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A health profile associated with excessive alcohol use independently predicts aortic stiffness over 10 years in black South Africans.

Maritz M, Fourie CMT, van Rooyen JM, Kruger IM, Schutte AE.

J Hypertens. 2017 Nov;35(11):2268-2275. PMID:28665888

https://www.ncbi.nlm.nih.gov/pubmed/28665888

Melissa Maritz (South Africa) 


1) Summarize your work in one sentence.

In this longitudinal study, we identified possible predictors of aortic stiffness, a validated predictor of future cardiovascular disease and events, amongst traditional cardiovascular risk factors or health behaviours in black South Africans, a population known to be at an increased risk for cardiovascular disease.


2) Summarize your findings in one sentence.

In this population, a health profile associated with excessive alcohol use, which includes factors like an urban setting, high plasma glucose and lower BMI, predicted arterial stiffness independent of age and blood pressure 10 year later.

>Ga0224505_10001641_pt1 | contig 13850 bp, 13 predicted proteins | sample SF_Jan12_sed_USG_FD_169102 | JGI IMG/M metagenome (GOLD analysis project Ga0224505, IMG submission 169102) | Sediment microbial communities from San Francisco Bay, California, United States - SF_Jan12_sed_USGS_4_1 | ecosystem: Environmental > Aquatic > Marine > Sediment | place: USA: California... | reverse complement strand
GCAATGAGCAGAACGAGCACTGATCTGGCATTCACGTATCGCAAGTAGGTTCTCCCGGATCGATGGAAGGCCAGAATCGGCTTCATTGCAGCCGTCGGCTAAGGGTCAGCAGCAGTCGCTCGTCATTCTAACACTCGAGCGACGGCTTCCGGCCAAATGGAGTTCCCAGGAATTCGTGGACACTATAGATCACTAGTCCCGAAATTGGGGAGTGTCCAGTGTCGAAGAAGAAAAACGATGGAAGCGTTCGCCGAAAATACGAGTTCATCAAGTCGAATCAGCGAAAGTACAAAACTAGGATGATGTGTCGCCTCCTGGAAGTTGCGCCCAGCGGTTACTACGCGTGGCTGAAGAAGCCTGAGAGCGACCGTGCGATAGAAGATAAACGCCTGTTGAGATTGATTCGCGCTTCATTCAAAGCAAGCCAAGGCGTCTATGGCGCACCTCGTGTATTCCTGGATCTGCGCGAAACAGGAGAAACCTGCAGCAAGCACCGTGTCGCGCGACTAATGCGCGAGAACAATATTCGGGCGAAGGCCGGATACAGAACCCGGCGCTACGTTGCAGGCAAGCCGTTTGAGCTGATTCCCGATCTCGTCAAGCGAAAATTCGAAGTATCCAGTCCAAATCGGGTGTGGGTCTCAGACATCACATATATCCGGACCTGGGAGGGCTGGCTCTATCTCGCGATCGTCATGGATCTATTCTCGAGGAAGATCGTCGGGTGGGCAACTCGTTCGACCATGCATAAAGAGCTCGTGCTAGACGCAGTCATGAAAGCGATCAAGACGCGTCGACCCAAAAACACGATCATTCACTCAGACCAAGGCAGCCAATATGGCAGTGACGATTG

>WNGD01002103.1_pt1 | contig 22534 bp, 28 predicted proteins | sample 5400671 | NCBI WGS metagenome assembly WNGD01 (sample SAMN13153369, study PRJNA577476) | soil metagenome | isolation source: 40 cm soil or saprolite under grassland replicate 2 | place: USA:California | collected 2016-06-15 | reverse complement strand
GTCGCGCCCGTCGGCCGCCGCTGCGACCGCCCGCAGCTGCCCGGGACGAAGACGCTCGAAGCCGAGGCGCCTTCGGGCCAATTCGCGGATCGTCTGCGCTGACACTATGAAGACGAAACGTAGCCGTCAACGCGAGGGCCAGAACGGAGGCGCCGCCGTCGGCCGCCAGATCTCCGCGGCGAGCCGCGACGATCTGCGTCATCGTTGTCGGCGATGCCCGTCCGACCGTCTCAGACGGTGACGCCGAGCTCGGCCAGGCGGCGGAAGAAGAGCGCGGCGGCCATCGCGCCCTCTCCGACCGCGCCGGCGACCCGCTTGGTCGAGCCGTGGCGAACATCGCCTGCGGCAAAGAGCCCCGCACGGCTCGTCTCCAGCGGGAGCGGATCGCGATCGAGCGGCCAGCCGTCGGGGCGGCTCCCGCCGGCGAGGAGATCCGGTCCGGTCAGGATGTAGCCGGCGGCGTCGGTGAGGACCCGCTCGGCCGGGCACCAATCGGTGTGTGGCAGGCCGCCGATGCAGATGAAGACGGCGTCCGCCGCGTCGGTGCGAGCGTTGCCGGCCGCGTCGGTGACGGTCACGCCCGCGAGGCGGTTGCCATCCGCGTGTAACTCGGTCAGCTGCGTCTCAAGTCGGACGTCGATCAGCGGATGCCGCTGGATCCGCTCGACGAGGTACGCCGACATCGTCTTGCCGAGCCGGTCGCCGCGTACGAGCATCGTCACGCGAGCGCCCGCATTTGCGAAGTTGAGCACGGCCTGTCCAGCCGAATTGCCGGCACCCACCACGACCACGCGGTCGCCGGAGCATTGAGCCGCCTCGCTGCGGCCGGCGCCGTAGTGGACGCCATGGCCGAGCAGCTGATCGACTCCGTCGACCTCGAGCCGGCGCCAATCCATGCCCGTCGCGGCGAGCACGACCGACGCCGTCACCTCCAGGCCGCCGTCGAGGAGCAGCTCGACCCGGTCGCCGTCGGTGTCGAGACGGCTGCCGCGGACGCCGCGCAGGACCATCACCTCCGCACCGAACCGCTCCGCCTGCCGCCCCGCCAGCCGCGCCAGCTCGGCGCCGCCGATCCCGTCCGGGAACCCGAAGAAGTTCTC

3) Which were the more important methods you used in this work? If it is not a traditional method you can briefly explain the concept of that methodology.

To measure arterial stiffness, we performed carotid-femoral pulse wave velocity measurements with the SphygmoCor XCEL device, according to the transit-distance method and the most recent recommendations on the measurement of aortic stiffness (Van Bortel et al. J Hypertens, 30(3)445-8;2012). All other measurements and analyses were performed according to standardised methods.


4) What did you learn from this paper, what was your take-home message?

Excessive alcohol use is a public health challenge, not only in low and middle income countries, but also developed countries, and based on our findings it is significantly related to aortic stiffness. Public health-promoting strategies that target alcohol overuse is therefore urgently needed to curb the growing epidemic of cardiovascular disease. 

 

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